On pre-API 21 (Android 5) systems, it is the responsibility of the app to load additional files - i.e., the DEX splitting mechanism is not something baked into the Dalvik VM itself. Apps can extend the support class MultiDexApplication to avoid implementing their own DEX loader, as the vast majority of the apps do. However, keep in mind that this is in no way mandatory. Malware files or protected files can implement multi-dex loading facility however they see fit.

On API 21 and above, with the advent of the new Android ART runtime, files named classesN.dex are scanned and pre-compiled along with classes.dex. However, this mechanism does not preclude apps to use additional DEX loading facility as well.

DEX execution#

There are two general types of dex files:

  • regular dex files contain generic code, use standard Dalvik instructions, meant to run on all Android devices
  • odex files, on the other hand - a generic term for "optimized DEX" - contain device specific instructions.
Optimized dex (odex)#

The DEX file(s) located in your app is not the code executed on device - except when debugging. DEX code is executed by a runtime:

  • The legacy runtime (pre-API 21 Lollipop) uses a JIT (just-in-time) compiler and generate odex files on first run.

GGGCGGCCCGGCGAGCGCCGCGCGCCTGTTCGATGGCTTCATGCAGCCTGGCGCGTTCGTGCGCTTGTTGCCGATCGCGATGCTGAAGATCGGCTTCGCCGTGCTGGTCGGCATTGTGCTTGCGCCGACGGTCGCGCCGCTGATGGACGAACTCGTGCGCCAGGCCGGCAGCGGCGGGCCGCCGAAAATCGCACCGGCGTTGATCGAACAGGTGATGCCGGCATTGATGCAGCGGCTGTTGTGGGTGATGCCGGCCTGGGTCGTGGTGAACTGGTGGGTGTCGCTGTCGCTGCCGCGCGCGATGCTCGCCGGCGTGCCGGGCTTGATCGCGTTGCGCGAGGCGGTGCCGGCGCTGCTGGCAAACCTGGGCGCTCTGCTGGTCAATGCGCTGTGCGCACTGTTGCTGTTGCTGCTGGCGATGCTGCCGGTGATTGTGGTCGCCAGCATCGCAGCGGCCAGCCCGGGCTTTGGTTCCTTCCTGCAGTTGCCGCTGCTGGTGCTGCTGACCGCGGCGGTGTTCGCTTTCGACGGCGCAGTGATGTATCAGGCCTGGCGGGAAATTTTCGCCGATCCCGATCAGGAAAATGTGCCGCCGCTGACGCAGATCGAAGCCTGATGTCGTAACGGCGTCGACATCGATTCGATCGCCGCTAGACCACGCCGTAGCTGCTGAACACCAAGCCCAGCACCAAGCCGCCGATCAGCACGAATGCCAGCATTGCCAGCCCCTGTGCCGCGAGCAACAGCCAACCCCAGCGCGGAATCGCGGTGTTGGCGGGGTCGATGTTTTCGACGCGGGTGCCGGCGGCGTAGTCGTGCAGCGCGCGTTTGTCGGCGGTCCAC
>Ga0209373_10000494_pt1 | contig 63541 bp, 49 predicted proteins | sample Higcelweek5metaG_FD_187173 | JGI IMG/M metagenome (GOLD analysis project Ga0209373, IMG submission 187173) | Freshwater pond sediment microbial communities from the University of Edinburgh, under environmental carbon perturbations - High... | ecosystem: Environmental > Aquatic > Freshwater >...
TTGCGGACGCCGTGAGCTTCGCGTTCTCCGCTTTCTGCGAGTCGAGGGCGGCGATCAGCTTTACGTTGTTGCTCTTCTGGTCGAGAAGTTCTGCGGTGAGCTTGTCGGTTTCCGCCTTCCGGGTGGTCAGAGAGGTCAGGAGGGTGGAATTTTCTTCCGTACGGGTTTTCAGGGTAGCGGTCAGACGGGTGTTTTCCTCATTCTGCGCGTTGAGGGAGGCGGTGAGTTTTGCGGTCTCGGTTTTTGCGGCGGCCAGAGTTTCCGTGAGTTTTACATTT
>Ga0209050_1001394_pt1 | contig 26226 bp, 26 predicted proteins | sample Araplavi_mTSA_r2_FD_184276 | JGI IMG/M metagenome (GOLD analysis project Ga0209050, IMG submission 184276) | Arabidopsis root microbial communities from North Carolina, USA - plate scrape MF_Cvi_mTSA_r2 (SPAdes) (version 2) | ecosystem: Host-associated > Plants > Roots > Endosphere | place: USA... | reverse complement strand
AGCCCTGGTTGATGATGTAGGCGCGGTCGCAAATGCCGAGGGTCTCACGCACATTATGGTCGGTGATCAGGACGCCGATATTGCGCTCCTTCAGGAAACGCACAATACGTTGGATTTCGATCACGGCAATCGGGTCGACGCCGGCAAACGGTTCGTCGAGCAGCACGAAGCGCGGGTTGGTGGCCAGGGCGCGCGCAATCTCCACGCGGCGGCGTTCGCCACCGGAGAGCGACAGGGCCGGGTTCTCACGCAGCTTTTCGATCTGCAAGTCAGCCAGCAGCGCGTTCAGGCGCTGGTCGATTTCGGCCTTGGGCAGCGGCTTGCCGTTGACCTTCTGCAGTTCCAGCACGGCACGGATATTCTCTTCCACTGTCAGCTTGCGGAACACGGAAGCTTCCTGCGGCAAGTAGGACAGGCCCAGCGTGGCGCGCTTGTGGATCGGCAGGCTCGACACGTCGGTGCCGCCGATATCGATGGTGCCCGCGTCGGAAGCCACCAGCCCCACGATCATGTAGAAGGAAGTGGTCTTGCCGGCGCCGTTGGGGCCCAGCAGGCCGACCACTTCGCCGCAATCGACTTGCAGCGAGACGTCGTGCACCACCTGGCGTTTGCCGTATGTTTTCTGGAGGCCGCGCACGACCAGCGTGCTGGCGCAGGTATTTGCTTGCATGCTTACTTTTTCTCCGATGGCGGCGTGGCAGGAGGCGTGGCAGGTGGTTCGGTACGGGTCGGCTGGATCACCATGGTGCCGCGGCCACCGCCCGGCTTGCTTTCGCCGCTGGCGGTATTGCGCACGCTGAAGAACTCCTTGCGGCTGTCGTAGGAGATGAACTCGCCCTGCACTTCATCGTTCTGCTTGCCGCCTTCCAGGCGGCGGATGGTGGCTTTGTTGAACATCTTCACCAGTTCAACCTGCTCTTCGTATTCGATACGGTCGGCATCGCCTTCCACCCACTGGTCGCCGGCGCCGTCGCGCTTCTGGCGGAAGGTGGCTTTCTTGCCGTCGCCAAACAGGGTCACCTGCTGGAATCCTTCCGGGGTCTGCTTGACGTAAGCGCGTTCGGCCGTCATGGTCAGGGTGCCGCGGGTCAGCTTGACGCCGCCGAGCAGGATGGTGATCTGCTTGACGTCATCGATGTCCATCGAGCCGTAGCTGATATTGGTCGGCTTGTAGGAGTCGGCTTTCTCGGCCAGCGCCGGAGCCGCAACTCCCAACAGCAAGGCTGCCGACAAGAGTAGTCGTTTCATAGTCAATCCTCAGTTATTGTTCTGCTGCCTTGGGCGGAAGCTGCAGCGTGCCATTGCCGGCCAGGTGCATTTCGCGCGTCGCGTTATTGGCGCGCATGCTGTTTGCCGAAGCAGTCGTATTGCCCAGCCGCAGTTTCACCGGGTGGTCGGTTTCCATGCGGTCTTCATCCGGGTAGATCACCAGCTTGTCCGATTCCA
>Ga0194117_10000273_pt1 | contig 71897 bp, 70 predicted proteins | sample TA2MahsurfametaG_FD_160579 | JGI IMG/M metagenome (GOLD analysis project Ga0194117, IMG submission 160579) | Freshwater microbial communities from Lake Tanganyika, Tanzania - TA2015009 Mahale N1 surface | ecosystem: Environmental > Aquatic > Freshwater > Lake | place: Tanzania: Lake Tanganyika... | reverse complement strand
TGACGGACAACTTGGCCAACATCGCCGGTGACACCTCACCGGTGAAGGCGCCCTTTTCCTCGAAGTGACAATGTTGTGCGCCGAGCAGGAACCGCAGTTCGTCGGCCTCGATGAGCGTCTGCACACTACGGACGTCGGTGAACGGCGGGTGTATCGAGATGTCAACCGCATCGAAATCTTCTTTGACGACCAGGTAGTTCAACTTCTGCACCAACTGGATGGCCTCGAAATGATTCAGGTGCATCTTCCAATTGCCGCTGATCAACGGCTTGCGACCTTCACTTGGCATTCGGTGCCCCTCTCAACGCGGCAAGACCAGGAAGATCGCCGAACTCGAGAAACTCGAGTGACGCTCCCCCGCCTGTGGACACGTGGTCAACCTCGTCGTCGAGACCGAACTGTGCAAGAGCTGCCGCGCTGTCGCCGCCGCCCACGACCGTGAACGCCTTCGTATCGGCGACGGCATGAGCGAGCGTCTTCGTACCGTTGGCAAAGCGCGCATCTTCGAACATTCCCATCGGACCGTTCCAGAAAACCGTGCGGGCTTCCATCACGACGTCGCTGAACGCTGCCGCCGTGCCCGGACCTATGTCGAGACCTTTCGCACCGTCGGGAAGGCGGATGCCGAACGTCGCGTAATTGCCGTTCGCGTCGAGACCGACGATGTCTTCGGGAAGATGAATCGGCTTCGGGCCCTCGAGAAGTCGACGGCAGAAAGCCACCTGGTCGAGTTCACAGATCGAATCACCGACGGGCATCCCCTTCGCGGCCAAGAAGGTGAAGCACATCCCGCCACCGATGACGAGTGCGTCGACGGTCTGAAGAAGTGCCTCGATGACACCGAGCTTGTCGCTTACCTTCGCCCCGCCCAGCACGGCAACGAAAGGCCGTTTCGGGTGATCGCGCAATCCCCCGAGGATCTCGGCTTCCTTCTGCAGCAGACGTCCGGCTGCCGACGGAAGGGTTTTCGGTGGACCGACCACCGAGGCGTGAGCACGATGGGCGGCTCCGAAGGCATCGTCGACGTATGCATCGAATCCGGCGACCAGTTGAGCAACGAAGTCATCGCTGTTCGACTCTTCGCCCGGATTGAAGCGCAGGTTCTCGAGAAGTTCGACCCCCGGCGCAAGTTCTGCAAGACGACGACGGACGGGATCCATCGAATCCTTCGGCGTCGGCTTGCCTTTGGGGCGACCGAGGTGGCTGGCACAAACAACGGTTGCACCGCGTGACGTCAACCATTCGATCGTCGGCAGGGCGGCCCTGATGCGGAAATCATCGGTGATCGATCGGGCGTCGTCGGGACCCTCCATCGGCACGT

• The current runtime is named ART (short for Android Runtime) and makes use of AOT (ahead-of-time) compilation of Dalvik to native (x86 or ARM) at install time


The format of optimized DEX files has evolved over time ("dey" magic, OAT files with DEX or DEX-like entries, VDEX and CDEX, etc.). The process of reconstructing a DEX from an optimized-DEX is systematic and implemented in several tools, such as baksmali deodex or vdexExtractor. Refer to additional references, such as Lief's notes on OAT and ART, for more information on odex.

Link: List of odex instructions.

DEX format#

This section quickly summarizes important facts about the DEX format. Refer to the official specifications for additional details:

Structure of a DEX file

The format can be linearly represented as:

  • In Header: DEX magic, DEX version: dex\n0NN\0 where NN=
    • 35: up to Android 7-